The advantages of MED over standard microdiscectomy include smaller incision, lesser post operative pain, early ambulation, short hospital stay, shorter time to return to work and lesser cost of treatment.[6]-[11] The patient's ability to return to the previous employment is a measure of success of the surgical procedure. Bookwalter et al[24] reported that 40% of their patients returned to work in fewer that 5 weeks after microdiscectomy while Casper et al[25] reported a mean return-to-work time of 18.6 weeks. Palmer[11] reported a mean return-to-work time of 32 days following MED while Perez-Cruet et al[6] reported a mean return-to-work time of 17 days following MED. The cost benefit analysis has also been established in an insurance driven practice such as in the USA.[11] One study comparing the intraoperative electromyography (EMG) in the lower limb between MED and microdiscectomy showed that there was lesser irritation of the nerve root in the MED group.[8] Good to excellent outcomes have been reported in upto 94% of patients undergoing MED.[6],[11] This correlates well with the success rate seen in current series (92.4%). There are no reported randomized clinical trials comparing MED and microdiscectomy but there is one non-randomized prospective study in which the authors have compared MED with microdiscectomy.[26] In this study the average low back pain outcome score improvement was of clinical significance in both patient groups and there was no difference between the two groups. However, patients in the MED group required less postoperative analgesia during their stay. The authors concluded that MED is as effective as microsurgical discectomy for the treatment of uncontained or large contained disc herniations.

The complications reported in patients undergoing MED[6],[10],[11],[26] include wound infections (0-0.8%), discitis (0-0.8%), dural tears (2.3-7.1%) and recurrent disc prolapse (2.6-2.9%).

The complications reported in large series with patients undergoing microdiscectomy[25],[27],[28],[29] are also similar and include wound infections (0-7.2%), discitis (0-0.8%), dural tears (0-6.7%) and recurrent disc prolapse (3-14%). The complications seen in our series is comparable to the other MED series.

Lack of depth perception and stereoscopic vision associated with a learning curve have always been the problems associated with endoscopic surgeries. The METRx system can allow the use the use of microscope for initial familiarization in this minimally invasive approach. However, once the surgeon becomes familiar with the system, a 3 dimensional image can be conceptualized. The endoscope with a 25 degree angle also allows a better visualization under the nerve root. The system also has the advantage of both hands free and therefore two separate instruments can be used simultaneously. A recent study assessing the learning curve for lumbar MED by a single surgeon, states that approximately 30 cases are required to overcome the learning curve and before the operative time and complications reduce.[30] The best methods to learn MED are skill development in cadaveric workshops and clinical supervision in a learning environment. The specific skills required in MED include visuo-spatial orientation, handling of endoscopic equipment and working through a small field of view. Surgeons who are experienced in the standard microdiscectomy may be better equipped to overcome the learning curve faster. Our results and conclusions are based on 107 patients who have undergone MED for posterolateral lumbar disc herniations. We have also applied the METRx system for single level lumbar laminectomy, drainage of tuberculous abscess and removal of an extradural spinal tumor and a few technical points from our experience are summarized.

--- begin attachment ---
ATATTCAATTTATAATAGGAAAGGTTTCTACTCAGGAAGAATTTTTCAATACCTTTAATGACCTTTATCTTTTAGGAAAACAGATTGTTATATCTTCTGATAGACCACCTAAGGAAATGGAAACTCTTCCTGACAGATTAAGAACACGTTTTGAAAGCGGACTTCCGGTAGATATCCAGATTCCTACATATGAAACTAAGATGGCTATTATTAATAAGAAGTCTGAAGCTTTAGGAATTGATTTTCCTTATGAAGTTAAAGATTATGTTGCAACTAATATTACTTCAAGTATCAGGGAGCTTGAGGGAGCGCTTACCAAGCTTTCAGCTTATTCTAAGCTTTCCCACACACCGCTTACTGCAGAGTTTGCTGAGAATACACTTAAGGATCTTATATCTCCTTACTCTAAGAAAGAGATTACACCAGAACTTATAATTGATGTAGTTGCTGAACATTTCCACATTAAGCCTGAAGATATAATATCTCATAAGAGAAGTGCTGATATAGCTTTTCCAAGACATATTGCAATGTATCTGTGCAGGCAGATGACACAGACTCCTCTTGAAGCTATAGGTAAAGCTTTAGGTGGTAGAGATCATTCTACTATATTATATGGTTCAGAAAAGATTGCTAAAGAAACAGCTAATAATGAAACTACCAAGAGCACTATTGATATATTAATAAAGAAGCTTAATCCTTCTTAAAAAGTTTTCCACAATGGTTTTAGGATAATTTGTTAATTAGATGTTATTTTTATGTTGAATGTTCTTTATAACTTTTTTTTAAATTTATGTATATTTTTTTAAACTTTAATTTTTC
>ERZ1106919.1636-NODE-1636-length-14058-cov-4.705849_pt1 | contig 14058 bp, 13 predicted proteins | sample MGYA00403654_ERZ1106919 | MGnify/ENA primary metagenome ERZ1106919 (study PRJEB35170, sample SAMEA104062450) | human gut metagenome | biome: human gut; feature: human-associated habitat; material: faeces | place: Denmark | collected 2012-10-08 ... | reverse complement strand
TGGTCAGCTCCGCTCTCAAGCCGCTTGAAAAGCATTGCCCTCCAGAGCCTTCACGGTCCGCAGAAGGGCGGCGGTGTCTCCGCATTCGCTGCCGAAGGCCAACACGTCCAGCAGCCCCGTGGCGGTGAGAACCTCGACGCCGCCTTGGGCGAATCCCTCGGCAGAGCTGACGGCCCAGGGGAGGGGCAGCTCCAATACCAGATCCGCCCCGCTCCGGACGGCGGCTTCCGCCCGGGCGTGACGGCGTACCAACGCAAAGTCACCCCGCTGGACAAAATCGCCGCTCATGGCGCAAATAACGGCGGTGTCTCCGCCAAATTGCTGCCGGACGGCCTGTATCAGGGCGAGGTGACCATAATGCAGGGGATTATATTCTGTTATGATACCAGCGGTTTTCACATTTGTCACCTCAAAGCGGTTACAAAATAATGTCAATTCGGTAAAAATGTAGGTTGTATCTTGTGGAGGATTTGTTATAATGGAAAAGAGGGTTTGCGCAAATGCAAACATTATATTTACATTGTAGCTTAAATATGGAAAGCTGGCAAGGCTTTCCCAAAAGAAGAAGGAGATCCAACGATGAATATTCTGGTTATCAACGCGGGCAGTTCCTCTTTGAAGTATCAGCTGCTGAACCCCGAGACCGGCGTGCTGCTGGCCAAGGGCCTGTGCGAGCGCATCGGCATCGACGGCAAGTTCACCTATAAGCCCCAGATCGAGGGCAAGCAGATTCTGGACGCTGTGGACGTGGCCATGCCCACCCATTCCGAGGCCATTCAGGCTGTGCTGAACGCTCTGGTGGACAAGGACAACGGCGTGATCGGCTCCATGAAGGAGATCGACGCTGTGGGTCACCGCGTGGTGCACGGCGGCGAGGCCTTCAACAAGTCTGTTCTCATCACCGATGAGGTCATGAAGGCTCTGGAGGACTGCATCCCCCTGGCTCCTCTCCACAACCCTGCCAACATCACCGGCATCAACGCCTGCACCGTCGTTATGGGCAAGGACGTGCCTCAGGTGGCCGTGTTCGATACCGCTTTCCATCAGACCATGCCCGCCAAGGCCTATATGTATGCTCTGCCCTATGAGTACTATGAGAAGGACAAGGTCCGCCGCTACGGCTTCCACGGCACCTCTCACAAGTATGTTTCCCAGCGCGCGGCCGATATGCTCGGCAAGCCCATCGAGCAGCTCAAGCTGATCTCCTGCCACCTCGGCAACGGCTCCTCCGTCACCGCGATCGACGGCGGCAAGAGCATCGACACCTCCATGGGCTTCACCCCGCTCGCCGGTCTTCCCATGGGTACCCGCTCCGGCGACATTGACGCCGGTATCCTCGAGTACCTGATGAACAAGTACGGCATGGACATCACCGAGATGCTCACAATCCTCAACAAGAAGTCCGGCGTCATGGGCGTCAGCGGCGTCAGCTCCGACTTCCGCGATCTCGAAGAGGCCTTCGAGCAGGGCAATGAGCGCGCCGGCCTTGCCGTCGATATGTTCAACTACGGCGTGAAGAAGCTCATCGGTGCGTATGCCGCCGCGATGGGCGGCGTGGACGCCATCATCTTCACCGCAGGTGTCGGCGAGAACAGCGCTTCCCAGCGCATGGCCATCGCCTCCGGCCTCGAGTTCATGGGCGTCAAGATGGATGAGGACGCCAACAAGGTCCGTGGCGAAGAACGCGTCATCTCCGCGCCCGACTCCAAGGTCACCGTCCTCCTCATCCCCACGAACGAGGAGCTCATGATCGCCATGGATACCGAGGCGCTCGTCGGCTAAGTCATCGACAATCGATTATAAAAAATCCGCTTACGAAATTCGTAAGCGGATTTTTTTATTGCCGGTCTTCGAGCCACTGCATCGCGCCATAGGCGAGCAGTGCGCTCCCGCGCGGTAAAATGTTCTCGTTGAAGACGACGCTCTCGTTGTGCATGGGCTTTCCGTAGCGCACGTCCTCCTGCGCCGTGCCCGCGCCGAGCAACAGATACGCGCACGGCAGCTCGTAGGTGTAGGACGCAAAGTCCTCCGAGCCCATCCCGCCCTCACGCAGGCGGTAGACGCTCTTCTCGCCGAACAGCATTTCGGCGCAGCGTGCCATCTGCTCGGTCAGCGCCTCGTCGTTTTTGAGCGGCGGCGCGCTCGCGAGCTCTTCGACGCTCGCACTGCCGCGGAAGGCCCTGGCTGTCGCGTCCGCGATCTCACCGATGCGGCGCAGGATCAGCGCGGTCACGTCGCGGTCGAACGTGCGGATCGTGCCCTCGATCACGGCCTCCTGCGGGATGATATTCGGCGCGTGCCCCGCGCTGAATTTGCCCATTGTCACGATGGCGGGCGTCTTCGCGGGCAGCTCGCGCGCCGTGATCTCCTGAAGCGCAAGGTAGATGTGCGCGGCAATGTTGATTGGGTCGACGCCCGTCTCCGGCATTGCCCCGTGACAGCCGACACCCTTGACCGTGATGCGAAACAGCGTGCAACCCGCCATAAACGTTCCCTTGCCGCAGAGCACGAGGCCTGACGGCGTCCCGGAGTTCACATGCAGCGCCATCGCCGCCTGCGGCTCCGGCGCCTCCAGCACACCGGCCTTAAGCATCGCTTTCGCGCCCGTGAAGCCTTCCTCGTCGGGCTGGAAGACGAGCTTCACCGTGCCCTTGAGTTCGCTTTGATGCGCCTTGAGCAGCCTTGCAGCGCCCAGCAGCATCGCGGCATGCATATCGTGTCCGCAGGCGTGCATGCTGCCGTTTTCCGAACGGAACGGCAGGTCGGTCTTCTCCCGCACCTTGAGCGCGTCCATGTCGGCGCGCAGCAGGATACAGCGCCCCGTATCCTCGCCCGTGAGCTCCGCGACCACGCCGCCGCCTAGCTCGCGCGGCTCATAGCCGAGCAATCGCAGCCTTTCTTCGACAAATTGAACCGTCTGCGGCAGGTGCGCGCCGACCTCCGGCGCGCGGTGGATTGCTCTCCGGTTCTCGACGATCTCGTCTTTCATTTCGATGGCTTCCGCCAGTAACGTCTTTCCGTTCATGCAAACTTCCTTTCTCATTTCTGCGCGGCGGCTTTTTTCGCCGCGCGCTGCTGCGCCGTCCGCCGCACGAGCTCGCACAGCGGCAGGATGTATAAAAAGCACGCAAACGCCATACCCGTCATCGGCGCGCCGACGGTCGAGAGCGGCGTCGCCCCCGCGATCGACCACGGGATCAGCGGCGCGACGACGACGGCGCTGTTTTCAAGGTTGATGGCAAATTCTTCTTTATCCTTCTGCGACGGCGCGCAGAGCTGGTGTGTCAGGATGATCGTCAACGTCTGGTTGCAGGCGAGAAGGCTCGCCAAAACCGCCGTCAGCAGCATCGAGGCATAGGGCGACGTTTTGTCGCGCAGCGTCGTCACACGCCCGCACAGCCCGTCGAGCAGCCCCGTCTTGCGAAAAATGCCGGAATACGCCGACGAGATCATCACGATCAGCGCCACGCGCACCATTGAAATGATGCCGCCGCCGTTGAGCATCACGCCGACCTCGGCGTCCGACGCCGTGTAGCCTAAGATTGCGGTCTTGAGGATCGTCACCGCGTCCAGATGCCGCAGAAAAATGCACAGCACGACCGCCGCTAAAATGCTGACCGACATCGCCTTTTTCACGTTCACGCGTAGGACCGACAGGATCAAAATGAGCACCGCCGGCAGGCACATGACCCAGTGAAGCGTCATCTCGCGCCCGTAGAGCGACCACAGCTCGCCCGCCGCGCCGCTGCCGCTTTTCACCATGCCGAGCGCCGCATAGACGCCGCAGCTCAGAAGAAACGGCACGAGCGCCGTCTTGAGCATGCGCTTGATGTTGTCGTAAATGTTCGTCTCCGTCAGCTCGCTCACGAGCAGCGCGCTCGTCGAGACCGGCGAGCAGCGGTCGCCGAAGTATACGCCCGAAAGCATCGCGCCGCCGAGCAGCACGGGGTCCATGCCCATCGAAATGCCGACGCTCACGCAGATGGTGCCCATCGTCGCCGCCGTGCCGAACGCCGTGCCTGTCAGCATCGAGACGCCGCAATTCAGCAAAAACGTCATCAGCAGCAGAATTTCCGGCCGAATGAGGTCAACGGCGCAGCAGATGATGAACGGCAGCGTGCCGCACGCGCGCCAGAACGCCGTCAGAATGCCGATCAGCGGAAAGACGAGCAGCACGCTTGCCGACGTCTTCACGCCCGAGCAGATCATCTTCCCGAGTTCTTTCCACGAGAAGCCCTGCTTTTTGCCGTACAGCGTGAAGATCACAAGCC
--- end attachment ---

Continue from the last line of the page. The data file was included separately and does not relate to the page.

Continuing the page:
Technical points

a. For a proper disc removal, it is imperative that the tubular retractor is placed parallel to the disc space. Hence if a two level discectomy is being attempted, it is incorrect to angle the tubular retractor to reach the disc space. Instead the skin incision has to be extended to the appropriate level and the tubular retractor is placed parallel to the disc space being operated. That is the only way to enter the disc spaces to remove disc fragments.

b. It is possible do a good ligamentous and bony decompression of the contralateral nerve root by angulating the tubular retractor. However, it is dangerous to approach the contralateral disc space as the contralateral nerve root can get injured.

c. A point dural puncture can be left alone as the muscle splitting technique allows the muscle to approximate and CSF leak is not a problem.

d. An intra-operative X-ray using the C-arm is mandatory. A lateral view of the lumbar spine is sufficient.

e. In the early stages of learning, it is helpful to use the operating microscope with a 350 mm lens to visualize the structures through the tubular retractor and even do the surgery.

f. It is possible to remove a central disc prolapse by introducing two tubular retractors simultaneously, but is technically more demanding and time consuming. Standard microdiscectomy remains the standard for treating a central disc herniation.

g. Fogging of the lens, especially if bipolar is being used and occasional blood stain over the lens, can impair the vision and requires frequent cleaning. Instead of removing it time and again for cleaning, a good result can be obtained by warm saline irrigation in the operating port.

h. The METRx set can be autoclaved. However, it is found that at times moisture enters the system from inside. This can be removed by focusing the endoscopic light source over the lens. The heat generated cleans the lens.


  Conclusions Top


Microendoscopic Discectomy (MED) is a safe and effective procedure for the treatment of prolapsed lumbar intervertebral disc. Its results are comparable to standard microdiscectomy. The current indications for this procedure include posterolateral disc herniations and/or lateral recess stenosis.



 
  References Top